Unplanned settlements resulting in loss of arable land in Jumla

Published On: April 1, 2018 04:30 AM NPT By: DB Buda

JUMLA, April 1: Unplanned urbanization has resulted in the loss of cultivable land in Khalanga, the district headquarters of Jumla. It has not only tarnished the beauty of Chandannath Municipality but also invited several environmental problems.

In recent days, a large number of people have been constructing houses without getting their blueprints approved from the government authorities concerned. Until a few years ago, there were many places in Jumla that were known as the storehouses of grains but now large buildings cover those places. Of late, the locals have started raising concerns about the buildings which have been constructed by breaching the government standards.

Government authorities concerned have expressed concern over the unplanned settlements. Random and haphazard construction of houses has destroyed arable land which was once used for cultivating crops like wheat, barley and rice, according to Bharat Prasad Kandel, agriculture development officer.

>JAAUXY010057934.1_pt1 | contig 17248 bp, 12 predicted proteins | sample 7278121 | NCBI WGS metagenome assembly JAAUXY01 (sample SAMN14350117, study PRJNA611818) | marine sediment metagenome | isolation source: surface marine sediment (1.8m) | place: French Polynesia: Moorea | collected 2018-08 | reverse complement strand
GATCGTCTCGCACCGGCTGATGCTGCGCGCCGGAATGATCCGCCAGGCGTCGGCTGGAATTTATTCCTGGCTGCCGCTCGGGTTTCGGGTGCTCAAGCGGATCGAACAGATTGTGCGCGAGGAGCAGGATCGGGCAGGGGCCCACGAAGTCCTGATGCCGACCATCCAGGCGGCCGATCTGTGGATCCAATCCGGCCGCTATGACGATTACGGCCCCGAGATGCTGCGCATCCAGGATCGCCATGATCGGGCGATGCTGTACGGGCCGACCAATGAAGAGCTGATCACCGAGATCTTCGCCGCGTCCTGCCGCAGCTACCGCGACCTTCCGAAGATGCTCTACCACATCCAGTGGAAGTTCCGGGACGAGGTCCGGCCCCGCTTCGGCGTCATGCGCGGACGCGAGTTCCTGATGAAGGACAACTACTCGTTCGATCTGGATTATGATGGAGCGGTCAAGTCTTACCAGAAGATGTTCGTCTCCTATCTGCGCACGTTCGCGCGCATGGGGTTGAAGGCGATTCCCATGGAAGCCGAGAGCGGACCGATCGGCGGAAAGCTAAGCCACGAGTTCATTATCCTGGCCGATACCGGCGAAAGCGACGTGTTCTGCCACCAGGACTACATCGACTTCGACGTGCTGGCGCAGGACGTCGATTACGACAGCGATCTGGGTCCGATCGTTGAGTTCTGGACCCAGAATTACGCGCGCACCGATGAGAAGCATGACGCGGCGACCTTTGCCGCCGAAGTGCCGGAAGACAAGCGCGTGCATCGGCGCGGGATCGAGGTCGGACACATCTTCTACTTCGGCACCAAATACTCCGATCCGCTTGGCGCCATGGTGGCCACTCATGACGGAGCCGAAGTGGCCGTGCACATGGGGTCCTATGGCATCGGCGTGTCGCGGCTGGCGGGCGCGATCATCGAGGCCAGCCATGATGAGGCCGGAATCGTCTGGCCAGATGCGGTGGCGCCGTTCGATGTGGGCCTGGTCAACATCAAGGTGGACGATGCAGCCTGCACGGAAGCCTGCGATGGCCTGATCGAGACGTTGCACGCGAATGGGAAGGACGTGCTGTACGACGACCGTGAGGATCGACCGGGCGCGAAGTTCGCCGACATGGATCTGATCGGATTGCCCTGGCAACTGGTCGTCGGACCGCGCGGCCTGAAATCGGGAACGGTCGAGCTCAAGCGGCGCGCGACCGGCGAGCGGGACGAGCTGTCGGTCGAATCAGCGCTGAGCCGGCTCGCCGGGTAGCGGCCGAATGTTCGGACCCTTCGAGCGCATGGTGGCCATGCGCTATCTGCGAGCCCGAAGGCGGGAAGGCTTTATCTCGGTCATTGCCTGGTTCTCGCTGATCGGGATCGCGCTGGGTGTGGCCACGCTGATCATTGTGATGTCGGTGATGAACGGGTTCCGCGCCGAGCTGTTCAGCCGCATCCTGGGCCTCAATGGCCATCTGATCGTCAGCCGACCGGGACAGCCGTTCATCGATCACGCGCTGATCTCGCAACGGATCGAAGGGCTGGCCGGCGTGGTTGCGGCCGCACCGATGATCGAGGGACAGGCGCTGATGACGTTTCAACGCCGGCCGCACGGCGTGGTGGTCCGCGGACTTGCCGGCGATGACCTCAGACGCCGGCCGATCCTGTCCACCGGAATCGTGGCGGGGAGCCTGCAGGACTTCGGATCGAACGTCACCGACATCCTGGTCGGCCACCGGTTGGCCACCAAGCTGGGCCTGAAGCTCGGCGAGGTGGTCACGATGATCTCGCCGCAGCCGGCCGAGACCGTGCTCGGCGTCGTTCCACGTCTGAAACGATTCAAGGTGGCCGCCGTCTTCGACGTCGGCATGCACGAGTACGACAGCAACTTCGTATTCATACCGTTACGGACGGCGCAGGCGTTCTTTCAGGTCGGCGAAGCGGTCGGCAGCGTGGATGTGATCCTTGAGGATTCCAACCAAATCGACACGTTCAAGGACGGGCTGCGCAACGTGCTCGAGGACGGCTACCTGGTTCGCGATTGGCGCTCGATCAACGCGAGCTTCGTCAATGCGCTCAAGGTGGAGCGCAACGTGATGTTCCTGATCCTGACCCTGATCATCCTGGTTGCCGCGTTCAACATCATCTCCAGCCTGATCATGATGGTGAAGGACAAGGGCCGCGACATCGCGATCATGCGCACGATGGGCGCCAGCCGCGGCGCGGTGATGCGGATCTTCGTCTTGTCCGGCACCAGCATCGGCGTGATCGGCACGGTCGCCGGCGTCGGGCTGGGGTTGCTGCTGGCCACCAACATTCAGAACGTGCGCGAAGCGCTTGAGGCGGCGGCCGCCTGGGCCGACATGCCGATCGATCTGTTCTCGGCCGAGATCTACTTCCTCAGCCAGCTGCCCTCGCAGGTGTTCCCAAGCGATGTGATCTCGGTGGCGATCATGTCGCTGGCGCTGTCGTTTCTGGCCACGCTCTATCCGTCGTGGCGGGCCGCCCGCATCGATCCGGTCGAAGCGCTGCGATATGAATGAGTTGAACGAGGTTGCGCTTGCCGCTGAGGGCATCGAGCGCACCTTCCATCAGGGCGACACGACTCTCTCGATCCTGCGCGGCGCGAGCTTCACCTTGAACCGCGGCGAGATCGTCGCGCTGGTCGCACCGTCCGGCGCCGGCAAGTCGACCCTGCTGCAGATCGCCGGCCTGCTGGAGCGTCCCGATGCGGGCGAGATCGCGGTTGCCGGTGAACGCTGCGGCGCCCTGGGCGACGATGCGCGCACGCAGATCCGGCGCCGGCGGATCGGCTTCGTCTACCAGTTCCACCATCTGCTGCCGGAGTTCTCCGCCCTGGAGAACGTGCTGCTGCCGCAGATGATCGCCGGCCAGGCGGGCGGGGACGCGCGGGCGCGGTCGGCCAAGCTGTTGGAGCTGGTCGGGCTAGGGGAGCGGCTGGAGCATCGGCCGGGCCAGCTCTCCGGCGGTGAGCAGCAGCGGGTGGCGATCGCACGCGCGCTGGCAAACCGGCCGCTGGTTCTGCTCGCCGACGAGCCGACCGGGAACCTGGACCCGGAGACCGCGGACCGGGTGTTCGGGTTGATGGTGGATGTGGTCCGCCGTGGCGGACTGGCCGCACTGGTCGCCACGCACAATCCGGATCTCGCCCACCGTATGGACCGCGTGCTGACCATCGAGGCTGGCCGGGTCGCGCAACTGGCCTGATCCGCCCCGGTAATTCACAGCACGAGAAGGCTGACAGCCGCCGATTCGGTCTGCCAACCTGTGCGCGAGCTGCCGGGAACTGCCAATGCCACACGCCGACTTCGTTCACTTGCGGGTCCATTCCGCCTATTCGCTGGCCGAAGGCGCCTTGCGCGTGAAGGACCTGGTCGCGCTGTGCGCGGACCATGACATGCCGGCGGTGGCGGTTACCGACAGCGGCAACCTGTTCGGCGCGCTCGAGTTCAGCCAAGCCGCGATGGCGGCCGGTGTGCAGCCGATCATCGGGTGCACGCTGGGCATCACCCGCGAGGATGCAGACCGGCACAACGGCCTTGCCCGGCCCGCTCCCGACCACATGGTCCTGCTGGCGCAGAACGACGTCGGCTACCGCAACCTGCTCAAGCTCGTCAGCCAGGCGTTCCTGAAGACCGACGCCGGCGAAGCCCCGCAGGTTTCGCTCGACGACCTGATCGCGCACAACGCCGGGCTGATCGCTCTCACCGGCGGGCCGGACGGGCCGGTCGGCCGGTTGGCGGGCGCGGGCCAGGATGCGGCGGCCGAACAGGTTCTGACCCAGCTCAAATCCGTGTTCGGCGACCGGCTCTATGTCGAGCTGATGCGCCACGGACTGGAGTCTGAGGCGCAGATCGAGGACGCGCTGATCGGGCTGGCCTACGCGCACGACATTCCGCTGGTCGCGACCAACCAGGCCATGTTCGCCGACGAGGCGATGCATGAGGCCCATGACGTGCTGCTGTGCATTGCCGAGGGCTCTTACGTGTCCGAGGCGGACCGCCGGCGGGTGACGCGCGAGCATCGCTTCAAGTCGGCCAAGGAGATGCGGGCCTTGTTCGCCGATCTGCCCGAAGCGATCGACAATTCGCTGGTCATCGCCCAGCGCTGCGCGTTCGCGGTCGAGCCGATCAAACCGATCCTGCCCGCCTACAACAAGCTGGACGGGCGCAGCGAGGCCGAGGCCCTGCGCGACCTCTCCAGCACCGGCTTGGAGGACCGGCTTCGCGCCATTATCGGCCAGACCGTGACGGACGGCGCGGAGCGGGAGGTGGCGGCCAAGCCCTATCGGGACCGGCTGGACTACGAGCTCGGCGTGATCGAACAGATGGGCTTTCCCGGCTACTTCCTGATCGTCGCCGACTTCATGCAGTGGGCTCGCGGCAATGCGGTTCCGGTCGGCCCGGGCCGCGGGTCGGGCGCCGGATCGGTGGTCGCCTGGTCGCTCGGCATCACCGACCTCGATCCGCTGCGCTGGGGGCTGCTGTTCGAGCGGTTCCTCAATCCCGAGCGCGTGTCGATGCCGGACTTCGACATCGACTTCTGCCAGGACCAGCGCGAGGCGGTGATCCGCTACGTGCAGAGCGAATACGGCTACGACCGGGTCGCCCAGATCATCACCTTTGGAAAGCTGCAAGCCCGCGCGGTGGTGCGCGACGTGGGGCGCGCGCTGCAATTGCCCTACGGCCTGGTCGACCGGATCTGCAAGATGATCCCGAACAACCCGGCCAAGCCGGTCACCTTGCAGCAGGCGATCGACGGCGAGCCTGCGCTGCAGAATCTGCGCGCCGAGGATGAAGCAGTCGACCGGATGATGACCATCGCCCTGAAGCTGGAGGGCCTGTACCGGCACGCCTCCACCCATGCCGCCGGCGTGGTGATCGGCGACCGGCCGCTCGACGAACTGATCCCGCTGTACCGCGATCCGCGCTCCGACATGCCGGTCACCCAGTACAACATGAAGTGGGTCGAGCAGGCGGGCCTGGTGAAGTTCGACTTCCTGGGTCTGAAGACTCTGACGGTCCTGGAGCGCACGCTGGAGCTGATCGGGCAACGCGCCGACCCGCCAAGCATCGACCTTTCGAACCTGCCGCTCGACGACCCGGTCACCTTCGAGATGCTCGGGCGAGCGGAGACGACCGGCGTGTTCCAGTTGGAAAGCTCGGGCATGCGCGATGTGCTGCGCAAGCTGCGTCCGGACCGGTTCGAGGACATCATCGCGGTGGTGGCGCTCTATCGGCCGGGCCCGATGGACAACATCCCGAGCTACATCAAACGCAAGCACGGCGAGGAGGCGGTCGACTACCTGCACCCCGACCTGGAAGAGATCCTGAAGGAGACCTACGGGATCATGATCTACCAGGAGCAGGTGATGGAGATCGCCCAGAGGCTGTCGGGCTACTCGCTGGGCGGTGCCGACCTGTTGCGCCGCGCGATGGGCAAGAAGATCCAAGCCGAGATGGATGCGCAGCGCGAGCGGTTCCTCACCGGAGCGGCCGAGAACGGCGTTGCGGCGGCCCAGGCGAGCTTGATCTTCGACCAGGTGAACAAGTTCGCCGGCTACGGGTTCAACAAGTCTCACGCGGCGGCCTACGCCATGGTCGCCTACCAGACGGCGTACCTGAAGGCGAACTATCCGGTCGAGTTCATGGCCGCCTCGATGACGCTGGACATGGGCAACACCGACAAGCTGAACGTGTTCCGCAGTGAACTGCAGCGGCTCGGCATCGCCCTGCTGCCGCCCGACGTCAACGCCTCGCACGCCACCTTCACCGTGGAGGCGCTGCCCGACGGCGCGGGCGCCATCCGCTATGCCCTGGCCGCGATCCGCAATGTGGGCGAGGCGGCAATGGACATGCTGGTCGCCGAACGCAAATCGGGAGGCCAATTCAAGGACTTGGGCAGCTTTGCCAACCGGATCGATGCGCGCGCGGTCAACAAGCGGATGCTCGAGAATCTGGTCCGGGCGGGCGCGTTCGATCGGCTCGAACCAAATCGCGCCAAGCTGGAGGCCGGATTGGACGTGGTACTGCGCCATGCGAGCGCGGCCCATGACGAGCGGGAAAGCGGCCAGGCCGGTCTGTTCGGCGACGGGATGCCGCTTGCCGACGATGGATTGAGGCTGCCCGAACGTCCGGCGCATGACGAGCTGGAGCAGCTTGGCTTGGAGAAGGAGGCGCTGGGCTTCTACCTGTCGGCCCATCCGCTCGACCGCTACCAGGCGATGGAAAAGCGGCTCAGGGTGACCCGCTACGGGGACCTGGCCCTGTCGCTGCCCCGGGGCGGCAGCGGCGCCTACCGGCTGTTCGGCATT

"Agricultural production has been decreasing day by day in the district," said Kandel. According to him, people might make good money by keeping tenants in their homes but they will regret their decision in the future when they will start missing the organic crops. More than 60 large buildings have been built in Khalanga in the last two years. 
A few years ago, Yagya Bahadur Mahat had to use his agricultural land for constructing a house so that he could make his family's ends meet. "We don't have any other source of income and we have been managing food and education of our children from the money earned from rent," said Mahat, adding, "These days' people refuse to stay on rent in remote areas. They prefer living in the headquarters." But he too misses the organic vegetables that once grew in his field.

With the aim of mitigating the hazards of unplanned urbanization, Chandannath Municipality is preparing not to allow the construction of new buildings on agricultural land. "We are formulating new laws for managing settlements," said Mayor Kantika Sejuwal, adding, "It is very important to protect the fertile land." She further said that the municipality will be strictly inspecting and monitoring the situation now onwards. "Stern action will be taken against those who breach the laws put in place by the municipality and the government," said Mayor Sejuwal.

Stating that the Supreme Court has already issued a ruling barring the plotting of agricultural land, Deputy Mayor Apsara Devi Mahat said, "People will be allowed to use their agricultural land for settlement only in exceptional cases." 


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